In this space, I did something I rarely ever do…

I wept.

I let myself feel the pain of this moment in time. I looked into my own heart and faced the anger that was poisoning my mind and affecting my soul. I was able to cleanse myself of all of this toxic pain and rage…

And then, God spoke to me. And God reminded me of my mission, my gifting and my ministry.

Now, I understand that this post will take some of my readers aback as I have never spoke about my spirituality before…

Or, so it seems.

But, let me let you in on a little secret…

Comics are my ministry.

HorsemenOlorunMeme
My purpose on this planet…

Peep game: The Horsemen is so much more than just a graphic novel series with, hopefully, a cool group of Black superheroes fighting bad guys. It’s my manifesto. It is my diatribe against the injustice I see every day (i.e. racism, sexism, homophobia, etc.). The mission statement for The Horsemen is this:

They have come to save Humanity… Whether we want them to, or not. For who controls the Eight Immortals but the number seven.

The Horsemen’s logo is an adaptation of the Andikra symbol known as the Gye Nyame, which translates to, But for the grace of God.

The Horsemen, you see, is a blessed book.

I said it before: The Horsemen would never exist at DC or Marvel. It can’t. The Horsemen exists to serve a higher purpose. The Horsemen is my space to explore and critique the miasma of bullshit we, as human beings, subject ourselves to every day that keep us separated from a deeper understanding of ourselves and others.

PowerInTheHourOfChaos
Power in the hour of chaos…

Finally, I saw this photo posted over the weekend of nurse and mother 28-year-old Ieshia Evans facing off against a group of police officers in Baton Rouge.

This is how I see this photo:

Notice that the sister stands tall and proud in the face of injustice.

Notice how her strength is too much for the oppressor to handle.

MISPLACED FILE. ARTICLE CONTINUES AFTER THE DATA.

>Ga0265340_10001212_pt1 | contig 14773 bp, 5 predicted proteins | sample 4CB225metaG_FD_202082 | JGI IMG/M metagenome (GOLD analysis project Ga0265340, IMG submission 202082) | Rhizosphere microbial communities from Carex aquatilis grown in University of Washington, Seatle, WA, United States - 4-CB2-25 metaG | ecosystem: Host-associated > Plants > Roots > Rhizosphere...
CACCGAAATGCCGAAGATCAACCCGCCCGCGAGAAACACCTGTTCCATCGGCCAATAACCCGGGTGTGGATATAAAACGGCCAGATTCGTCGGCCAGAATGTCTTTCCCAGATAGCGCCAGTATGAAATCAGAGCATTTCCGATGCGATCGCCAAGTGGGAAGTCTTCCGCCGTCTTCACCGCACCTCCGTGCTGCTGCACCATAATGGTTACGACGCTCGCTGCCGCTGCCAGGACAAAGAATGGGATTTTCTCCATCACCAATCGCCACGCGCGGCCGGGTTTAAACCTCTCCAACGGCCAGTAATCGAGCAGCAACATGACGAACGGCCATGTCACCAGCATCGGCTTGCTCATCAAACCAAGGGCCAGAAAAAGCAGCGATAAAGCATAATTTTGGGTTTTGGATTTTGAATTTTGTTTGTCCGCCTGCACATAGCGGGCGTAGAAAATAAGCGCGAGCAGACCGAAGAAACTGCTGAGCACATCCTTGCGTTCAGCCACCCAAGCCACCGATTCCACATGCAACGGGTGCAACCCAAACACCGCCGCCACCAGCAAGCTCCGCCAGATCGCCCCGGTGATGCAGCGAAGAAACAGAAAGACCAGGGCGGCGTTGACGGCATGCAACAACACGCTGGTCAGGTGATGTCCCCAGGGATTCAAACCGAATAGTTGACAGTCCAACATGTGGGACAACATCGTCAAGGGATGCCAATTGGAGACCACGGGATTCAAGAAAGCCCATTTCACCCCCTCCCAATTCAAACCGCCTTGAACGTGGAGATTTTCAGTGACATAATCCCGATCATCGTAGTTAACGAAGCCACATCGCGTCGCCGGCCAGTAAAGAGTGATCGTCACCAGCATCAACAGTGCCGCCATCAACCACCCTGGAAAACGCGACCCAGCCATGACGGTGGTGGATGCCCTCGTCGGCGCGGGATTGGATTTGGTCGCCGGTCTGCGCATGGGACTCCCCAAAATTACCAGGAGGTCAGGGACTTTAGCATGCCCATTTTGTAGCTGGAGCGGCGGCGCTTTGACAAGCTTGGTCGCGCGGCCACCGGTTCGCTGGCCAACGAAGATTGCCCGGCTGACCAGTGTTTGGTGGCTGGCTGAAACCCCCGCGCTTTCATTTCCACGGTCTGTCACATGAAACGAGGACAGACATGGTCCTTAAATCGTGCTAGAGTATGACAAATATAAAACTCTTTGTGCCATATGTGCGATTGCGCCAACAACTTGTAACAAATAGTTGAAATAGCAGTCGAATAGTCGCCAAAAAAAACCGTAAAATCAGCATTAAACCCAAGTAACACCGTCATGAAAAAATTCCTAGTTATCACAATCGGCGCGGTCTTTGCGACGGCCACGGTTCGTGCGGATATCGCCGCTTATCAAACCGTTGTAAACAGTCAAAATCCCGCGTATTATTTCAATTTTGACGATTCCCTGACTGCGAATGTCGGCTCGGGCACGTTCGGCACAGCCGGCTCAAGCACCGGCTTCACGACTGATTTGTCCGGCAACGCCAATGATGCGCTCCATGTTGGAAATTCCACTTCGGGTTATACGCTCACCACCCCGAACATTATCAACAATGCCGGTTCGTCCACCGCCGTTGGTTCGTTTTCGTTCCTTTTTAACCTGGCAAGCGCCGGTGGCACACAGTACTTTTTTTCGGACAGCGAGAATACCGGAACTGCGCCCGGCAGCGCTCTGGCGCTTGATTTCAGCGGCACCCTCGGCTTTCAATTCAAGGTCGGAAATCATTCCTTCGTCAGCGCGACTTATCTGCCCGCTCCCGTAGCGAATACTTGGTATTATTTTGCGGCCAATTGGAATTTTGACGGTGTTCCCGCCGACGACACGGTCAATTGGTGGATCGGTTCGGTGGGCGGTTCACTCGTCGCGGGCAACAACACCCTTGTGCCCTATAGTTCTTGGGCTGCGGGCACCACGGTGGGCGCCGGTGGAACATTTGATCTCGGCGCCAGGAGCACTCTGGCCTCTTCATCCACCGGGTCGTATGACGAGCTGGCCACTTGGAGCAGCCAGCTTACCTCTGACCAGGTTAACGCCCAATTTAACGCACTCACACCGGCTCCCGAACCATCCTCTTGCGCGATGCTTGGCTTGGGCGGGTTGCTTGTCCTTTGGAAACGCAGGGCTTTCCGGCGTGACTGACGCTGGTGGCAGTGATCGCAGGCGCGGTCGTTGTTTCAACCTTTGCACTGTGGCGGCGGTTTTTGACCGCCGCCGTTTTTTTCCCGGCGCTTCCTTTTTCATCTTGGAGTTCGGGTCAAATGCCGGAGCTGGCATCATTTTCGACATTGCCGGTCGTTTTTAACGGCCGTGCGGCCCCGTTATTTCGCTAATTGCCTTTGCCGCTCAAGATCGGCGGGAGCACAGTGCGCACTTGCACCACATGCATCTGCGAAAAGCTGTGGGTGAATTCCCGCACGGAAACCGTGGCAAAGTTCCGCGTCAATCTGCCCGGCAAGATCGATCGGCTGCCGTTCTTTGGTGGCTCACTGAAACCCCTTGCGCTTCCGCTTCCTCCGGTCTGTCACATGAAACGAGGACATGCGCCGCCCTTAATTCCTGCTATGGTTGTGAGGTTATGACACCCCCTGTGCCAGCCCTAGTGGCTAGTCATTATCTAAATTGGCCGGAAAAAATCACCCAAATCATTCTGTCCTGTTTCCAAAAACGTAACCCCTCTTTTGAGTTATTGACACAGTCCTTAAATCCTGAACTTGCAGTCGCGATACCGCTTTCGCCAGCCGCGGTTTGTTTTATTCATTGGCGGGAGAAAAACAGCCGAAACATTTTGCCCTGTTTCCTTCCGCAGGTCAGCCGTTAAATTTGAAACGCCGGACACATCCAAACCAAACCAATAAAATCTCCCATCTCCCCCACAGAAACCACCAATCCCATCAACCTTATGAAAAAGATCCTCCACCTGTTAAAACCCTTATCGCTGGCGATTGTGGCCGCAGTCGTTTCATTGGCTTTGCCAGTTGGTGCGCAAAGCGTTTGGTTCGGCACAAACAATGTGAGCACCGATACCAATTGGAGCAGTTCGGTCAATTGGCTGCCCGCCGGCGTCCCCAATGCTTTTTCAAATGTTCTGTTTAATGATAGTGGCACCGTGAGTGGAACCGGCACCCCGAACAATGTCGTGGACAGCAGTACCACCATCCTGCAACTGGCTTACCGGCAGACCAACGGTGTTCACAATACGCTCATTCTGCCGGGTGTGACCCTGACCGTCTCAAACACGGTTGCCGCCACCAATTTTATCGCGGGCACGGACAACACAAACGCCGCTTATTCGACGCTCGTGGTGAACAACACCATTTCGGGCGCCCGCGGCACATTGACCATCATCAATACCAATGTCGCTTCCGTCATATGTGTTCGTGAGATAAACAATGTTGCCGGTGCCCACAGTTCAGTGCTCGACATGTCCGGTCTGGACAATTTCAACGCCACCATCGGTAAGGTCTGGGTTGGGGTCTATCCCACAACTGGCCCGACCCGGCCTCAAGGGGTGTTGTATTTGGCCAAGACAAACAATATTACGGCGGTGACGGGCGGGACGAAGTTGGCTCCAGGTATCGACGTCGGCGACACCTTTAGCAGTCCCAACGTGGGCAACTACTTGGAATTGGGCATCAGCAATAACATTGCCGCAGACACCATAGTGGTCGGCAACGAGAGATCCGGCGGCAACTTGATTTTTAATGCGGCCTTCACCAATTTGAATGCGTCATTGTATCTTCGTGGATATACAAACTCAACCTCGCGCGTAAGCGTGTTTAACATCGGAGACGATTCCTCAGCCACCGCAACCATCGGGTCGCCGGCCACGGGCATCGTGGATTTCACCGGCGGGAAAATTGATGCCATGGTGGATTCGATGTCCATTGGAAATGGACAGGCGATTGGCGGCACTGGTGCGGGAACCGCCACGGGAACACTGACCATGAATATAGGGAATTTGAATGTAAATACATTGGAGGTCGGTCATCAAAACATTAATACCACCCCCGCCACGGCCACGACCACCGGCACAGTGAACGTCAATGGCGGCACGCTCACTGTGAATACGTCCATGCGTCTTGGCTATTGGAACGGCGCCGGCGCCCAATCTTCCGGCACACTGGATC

Notice how they are being pushed back with the power of her righteous indignation.

Notice how that Blue line stands in the distance afraid to approach her for fear of being pushed back as well…

That is what I see in this photo…

The power of the righteous dispelling fear and hate.

This is what I do, fam. I work my passion and use the gifts that the Most High gave me in order to fight for a better day for all people. Remember when I wrote that everything I make is Protest Art? Well, now you know why.

Y’all may think I’m crazy, but I need to change the narrative within myself if I am going to change the narrative within others

They gon’ wake up one day…

Peace

http://www.griotenterprises.com

 

 

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Help a Brotha Out

Ready for battle... We ain't goin' nowhere...
Ready for battle… We ain’t goin’ nowhere…

OK, y’all… This is a “Help A Brotha Out” message…

Need a little assistance this month. So, I’m selling the print-ready PDF of the The Horsemen: Plant Your Feet image for only $5.00 exclusively through my Square store and PayPal (jazintellect@hotmail.com).

“The Horsemen is the story of seven ordinary people thrust into extraordinary circumstances, as the gods of ancient Africa possess them. The gods have chosen them to protect humanity from itself…whether humanity wants them to or not.They combat those who control the fate of the planet. Through their actions,the world would never be the same.”

I’m looking to raise $1500.00 by July 31 to help with the production of not only The Horsemen: Mark of the Cloven #4, but the first volume of The Horsemen: Mark of the Cloven trade paperback as well. As a bonus, when you purchase the poster, you’ll get a FREE PDF of The Horsemen: Mark of the Cloven #1 illustrated by yours truly and written by my man and fellow Sci-Fi soldier Jude W. Mire.

The Horsemen: Mark of the Cloven is that next shit...